My Hot Picks for 2018 – GPU Acceleration, Hybrid Clouds and Stateless Access to Storage
Liran Zvibel. January 22, 2018
I like the beginning of a new year. I get to set a new resolution for the next twelve months that invariably I will struggle to keep. But the best part is that as CEO of WekaIO I get to share my views and predictions of the storage industry. As 2017 is now behind us, all eyes are firmly on 2018. With more than two decades working in the storage industry, from my time at XIV and IBM to my current role as co-founder and CEO of WekaIO, I have a bird-eye view of just what lies ahead. From the many conversations I have had with customers over the last year I see three key issues/trends for 2018:-
- The I/O dilemma created by the condensing of compute with GPUs
- How to bridge the transition from on-premises to cloud
- The growing need for stateless access to storage to support IoT projects
The Changing Face of I/O Workloads
Fast GPUs from NVidia and other accelerators (like Intel Nervana™) are greatly condensing compute, creating a big performance bottleneck in their wake. Last year we saw vendors packing eight GPUs in a single server, provide more compute performance than an entire rack of CPUs used to not so long ago. As a result, these servers have much more intense IO requirements, and will require file systems with previously unheard of capabilities. A single client will need to saturate a complete 100gb/sec links (12GB/sec each), and scale this performance across many of nodes. This performance is unattainable by legacy architectures such as NFS lading to GPU or CPU starvation.
Modern machine learning workloads process millions of small files (text samples, voice samples, images), and require high throughput out of many small file accesses. This emerging workload – low-latency high-throughput file performance – requires a new file system design to ensure expensive GPUs are not idling, or projects won’t be able to scale. WekaIO Matrix, a parallel file system designed to leverage NVMe, is the only file system that is suitable to these emerging workloads. Legacy HPC storage parallel file systems like Lustre and GPFS (IBM Spectrum Scale) are great at sustained performance on large files but simply cannot handle the high bandwidth, low latency requirements this small file workload creates.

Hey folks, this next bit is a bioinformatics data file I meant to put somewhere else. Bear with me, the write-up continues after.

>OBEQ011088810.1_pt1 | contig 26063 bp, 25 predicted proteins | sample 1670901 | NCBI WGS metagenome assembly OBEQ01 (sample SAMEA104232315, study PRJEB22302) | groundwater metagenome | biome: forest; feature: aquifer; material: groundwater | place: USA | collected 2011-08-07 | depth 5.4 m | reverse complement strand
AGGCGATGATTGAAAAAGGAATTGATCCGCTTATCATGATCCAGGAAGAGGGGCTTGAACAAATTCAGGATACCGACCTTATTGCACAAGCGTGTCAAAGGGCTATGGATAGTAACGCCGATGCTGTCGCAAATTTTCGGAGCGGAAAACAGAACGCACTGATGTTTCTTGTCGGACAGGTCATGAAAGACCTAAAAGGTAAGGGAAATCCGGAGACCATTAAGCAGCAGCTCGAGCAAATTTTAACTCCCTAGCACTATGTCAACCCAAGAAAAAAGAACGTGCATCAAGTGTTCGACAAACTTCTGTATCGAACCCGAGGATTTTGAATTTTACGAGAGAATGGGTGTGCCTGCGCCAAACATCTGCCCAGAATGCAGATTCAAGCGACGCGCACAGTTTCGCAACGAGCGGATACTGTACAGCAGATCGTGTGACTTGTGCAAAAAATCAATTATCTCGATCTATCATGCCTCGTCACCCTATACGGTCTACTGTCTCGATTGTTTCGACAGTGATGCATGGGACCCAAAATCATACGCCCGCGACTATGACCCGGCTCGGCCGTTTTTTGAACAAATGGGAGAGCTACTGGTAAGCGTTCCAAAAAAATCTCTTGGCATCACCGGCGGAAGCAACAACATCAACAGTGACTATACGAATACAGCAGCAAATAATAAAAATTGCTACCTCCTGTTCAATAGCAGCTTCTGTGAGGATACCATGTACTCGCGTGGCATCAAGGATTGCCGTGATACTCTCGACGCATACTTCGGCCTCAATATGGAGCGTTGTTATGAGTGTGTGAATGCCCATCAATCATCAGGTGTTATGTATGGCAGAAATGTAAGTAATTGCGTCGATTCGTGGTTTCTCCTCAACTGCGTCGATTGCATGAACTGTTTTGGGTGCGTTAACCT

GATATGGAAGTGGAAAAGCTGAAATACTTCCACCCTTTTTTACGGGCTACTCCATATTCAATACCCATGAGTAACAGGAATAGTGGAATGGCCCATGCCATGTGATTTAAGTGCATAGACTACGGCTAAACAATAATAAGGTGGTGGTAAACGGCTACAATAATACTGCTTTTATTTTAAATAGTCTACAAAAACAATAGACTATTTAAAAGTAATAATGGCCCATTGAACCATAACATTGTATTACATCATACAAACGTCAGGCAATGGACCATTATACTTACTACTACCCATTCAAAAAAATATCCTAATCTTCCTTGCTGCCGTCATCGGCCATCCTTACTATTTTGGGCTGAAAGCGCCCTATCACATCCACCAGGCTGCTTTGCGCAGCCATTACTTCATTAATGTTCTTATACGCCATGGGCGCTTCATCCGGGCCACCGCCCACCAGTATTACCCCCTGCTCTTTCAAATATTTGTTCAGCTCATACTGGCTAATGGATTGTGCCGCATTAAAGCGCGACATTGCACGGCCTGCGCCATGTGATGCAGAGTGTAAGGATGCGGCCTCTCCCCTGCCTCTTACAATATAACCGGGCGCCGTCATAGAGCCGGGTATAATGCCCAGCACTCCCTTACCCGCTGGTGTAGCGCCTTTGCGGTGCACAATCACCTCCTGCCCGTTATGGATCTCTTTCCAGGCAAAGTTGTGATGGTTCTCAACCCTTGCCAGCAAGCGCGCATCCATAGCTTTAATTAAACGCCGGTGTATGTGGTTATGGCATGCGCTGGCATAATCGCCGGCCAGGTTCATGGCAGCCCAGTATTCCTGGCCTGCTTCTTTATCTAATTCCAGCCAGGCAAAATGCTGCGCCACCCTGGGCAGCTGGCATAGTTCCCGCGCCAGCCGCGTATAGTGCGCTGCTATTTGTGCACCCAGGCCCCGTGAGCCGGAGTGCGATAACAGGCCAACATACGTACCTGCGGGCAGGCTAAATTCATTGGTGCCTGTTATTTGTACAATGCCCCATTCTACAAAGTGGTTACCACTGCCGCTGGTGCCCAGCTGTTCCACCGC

Storage and the Hybrid Cloud
Every company, small to large is battling how to integrated Cloud into its IT strategy. Increasingly we will see local storage transitioning to the hybrid cloud, where the most value and efficient usage can be extracted from both on-premises infrastructure and the public cloud. When on-premises infrastructure reaches its capacity, the public cloud’s elasticity will prove increasingly useful for “cloud bursting”, which describes the process of extending excess work across to the cloud, and bringing the results back on-premises. The key storage requirement for effective hybrid clouds, is the ability to push snapshots to and from the cloud. In order to achieve efficient utilization from compute, both must work at local speed. Snapshots are the key to identifying and reconciling differences between the on-premises and cloud copies when work is forked to the cloud.
Stateless Access to Storage
Serverless compute and IoT projects are driving a strong and growing need for stateless access to storage. Currently, the de-facto standard for stateless access to storage is the HTTP-based S3 interface, where the most popular system is the AWS S3 object storage system. As IoT applications become more demanding, they will need lower latency than object storage can provide. Many of these serverless projects have a legacy component (such as DevOps toolchain) that will be in production for a long while. It is clearly apparent that we will see more and more demand for a unified single access file system that supports both file systems access protocols (POSIX, NFS, SMB) and S3 and HDFS. Such systems will allow for the running of different toolchains on the same data, eliminating the need to move to other storage systems.
Exciting things are happening in storage, the IT world is evolving and we look forward to 2018 and what news it will bring.